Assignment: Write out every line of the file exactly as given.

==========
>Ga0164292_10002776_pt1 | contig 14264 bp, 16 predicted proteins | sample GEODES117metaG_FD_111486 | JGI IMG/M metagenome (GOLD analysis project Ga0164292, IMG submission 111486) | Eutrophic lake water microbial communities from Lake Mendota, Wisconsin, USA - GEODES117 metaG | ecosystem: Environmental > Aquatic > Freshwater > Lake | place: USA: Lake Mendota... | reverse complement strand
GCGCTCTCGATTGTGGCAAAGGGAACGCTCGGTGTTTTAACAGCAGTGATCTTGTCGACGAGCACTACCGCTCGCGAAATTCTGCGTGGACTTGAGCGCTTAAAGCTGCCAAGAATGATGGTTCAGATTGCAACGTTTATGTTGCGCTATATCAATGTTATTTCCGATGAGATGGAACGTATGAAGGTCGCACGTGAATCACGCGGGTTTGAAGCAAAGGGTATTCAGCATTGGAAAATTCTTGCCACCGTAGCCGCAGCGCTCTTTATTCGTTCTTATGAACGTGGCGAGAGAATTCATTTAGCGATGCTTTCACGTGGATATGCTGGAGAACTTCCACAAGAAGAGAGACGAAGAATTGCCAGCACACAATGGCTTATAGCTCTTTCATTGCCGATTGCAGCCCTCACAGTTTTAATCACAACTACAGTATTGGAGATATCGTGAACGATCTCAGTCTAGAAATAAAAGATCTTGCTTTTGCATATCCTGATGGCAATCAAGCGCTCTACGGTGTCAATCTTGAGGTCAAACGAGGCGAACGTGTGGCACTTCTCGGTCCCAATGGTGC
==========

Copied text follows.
>Ga0164292_10002776_pt1 | contig 14264 bp, 16 predicted proteins | sample GEODES117metaG_FD_111486 | JGI IMG/M metagenome (GOLD analysis project Ga0164292, IMG submission 111486) | Eutrophic lake water microbial communities from Lake Mendota, Wisconsin, USA - GEODES117 metaG | ecosystem: Environmental > Aquatic > Freshwater > Lake | place: USA: Lake Mendota... | reverse complement strand
GCGCTCTCGATTGTGGCAAAGGGAACGCTCGGTGTTTTAACAGCAGTGATCTTGTCGACGAGCACTACCGCTCGCGAAATTCTGCGTGGACTTGAGCGCTTAAAGCTGCCAAGAATGATGGTTCAGATTGCAACGTTTATGTTGCGCTATATCAATGTTATTTCCGATGAGATGGAACGTATGAAGGTCGCACGTGAATCACGCGGGTTTGAAGCAAAGGGTATTCAGCATTGGAAAATTCTTGCCACCGTAGCCGCAGCGCTCTTTATTCGTTCTTATGAACGTGGCGAGAGAATTCATTTAGCGATGCTTTCACGTGGATATGCTGGAGAACTTCCACAAGAAGAGAGACGAAGAATTGCCAGCACACAATGGCTTATAGCTCTTTCATTGCCGATTGCAGCCCTCACAGTTTTAATCACAACTACAGTATTGGAGATATCGTGAACGATCTCAGTCTAGAAATAAAAGATCTTGCTTTTGCATATCCTGATGGCAATCAAGCGCTCTACGGTGTCAATCTTGAGGTCAAACGAGGCGAACGTGTGGCACTTCTCGGTCCCAATGGTGC